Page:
IBM as recently as February denied any "systemic age discrimination" ever occurred at the mainframe giant, despite the August 31, 2020 finding by the US Equal Employment Opportunity Commission (EEOC) that "top-down messaging from IBM’s highest ranks directing managers to engage in an aggressive approach to significantly reduce the headcount of older workers to make room for Early Professional Hires."
The court's description of these emails between executives further contradicts IBM's assertions and supports claims of age discrimination raised by a 2018 report from ProPublica and Mother Jones, by other sources prior to that, and by numerous lawsuits.
HCL has given users of versions 9.x and 10.x of its Domino groupware platform two years warning that they'll have to upgrade or live without support.
Domino started life as Lotus Notes before IBM bought the company and milked the groupware platform for decades then offloaded it to India's HCL in 2018. HCL has since released two major upgrades: 2020's version 11 and 2021's version 12.
Now it looks like HCL wants to maximize the ROI on those efforts – a suggestion The Register makes as the company today emailed Domino users warning them that versions 9.x and 10.x won't be sold as of December 1, 2022, and won't receive any support as of June 1, 2024.
IBM chairman and CEO Arvind Krishna says it offloaded Watson Health this year because it doesn't have the requisite vertical expertise in the healthcare sector.
Talking at stock market analyst Bernstein's 38th Annual Strategic Decisions Conference, the big boss was asked to outline the context for selling the healthcare data and analytics assets of the business to private equity provider Francisco Partners for $1 billion in January.
"Watson Health's divestment has got nothing to do with our commitment to AI and tor the Watson Brand," he told the audience. The "Watson brand will be our carrier for AI."
After freezing operations in Russia earlier this year, IBM has told employees it is ending all work in the country and has begun laying off staff.
A letter obtained by Reuters sent by IBM CEO Arvind Krishna to staff cites sanctions as one of the prime reasons for the decision to exit Russia.
"As the consequences of the war continue to mount and uncertainty about its long-term ramifications grows, we have now made the decision to carry out an orderly wind-down of IBM's business in Russia," Krishna said.
IBM's self-sailing Mayflower Autonomous Ship (MAS) has finally crossed the Atlantic albeit more than a year and a half later than planned. Still, congratulations to the team.
That said, MAS missed its target. Instead of arriving in Massachusetts – the US state home to Plymouth Rock where the 17th-century Mayflower landed – the latest in a long list of technical difficulties forced MAS to limp to Halifax in Nova Scotia, Canada. The 2,700-mile (4,400km) journey from Plymouth, UK, came to an end on Sunday.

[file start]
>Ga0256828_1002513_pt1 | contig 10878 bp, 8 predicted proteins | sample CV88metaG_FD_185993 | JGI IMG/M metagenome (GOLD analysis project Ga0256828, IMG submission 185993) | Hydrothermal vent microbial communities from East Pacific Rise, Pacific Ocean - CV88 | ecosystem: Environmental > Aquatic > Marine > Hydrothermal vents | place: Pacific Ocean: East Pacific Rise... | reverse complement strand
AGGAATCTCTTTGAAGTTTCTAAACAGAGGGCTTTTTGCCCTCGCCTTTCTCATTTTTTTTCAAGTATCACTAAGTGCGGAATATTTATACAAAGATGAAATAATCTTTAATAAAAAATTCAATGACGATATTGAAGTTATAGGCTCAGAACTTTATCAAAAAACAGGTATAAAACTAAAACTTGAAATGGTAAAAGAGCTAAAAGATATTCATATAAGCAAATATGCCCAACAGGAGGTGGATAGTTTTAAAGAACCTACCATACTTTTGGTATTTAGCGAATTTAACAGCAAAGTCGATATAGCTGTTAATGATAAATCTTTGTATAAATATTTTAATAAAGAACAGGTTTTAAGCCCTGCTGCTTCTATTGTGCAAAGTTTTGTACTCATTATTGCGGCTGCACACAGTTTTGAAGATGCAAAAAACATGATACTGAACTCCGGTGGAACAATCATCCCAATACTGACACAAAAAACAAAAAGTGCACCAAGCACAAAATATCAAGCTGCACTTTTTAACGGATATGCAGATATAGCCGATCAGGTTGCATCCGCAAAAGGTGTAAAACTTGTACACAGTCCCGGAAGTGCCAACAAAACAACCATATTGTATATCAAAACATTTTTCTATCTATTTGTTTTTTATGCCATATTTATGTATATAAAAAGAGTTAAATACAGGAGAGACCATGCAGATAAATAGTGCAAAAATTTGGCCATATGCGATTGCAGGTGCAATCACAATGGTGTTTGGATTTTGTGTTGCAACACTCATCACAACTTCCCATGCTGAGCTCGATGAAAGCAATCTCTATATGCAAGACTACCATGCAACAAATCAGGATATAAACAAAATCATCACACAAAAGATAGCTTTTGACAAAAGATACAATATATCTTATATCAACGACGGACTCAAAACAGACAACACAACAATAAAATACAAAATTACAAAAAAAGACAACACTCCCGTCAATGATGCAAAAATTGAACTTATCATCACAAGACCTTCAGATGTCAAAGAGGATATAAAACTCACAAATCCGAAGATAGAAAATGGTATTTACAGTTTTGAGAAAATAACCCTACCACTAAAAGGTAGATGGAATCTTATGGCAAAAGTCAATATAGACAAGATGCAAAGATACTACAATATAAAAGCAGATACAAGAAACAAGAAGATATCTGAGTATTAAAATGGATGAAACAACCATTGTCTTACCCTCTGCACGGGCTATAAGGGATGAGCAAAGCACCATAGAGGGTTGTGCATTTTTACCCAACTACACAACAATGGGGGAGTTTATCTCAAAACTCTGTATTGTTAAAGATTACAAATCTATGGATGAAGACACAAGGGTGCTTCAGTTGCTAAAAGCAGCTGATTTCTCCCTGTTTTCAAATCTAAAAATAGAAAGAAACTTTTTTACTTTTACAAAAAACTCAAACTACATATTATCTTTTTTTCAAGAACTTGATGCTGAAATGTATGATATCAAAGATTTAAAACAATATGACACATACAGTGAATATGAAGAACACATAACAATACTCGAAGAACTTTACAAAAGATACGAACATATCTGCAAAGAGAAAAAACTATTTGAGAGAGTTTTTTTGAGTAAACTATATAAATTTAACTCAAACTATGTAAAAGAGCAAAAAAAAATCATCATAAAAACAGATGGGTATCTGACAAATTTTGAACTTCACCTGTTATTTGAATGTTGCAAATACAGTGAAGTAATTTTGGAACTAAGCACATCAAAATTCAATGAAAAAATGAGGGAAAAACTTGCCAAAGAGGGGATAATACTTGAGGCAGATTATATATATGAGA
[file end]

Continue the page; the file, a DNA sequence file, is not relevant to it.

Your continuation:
The 50ft (15m) trimaran is powered by solar energy, with diesel backup, and said to be able to reach a speed of 10 knots (18.5km/h or 11.5mph) using electric motors. This computer-controlled ship is steered by software that takes data in real time from six cameras and 50 sensors. This application was trained using IBM's PowerAI Vision technology and Power servers, we're told.
RSA Conference IBM has expanded its extensive cybersecurity portfolio by acquiring Randori – a four-year-old startup that specializes in helping enterprises manage their attack surface by identifying and prioritizing their external-facing on-premises and cloud assets.
Big Blue announced the Randori buy on the first day of the 2022 RSA Conference on Monday. Its plan is to give the computing behemoth's customers a tool to manage their security posture by looking at their infrastructure from a threat actor's point-of-view – a position IBM hopes will allow users to identify unseen weaknesses.
IBM intends to integrate Randori's software with its QRadar extended detection and response (XDR) capabilities to provide real-time attack surface insights for tasks including threat hunting and incident response. That approach will reduce the quantity of manual work needed for monitoring new applications and to quickly address emerging threats, according to IBM.
IBM and Dell are the founding members of a new initiative to promote sustainable development in IT by providing a framework of responsible corporate policies for organizations to follow.
Responsible Computing is described as a membership consortium for technology organizations that aims to get members to sign up to responsible values in key areas relating to infrastructure, code development, and social impact. The program is also operating under the oversight of the Object Management Group.
According to Object Management Group CEO Bill Hoffman, also the CEO of Responsible Computing, the new initiative aims to "shift thinking and, ultimately behavior" within the IT industry and therefore "bring about real change", based around a manifesto that lays out six domains the program has identified for responsible computing.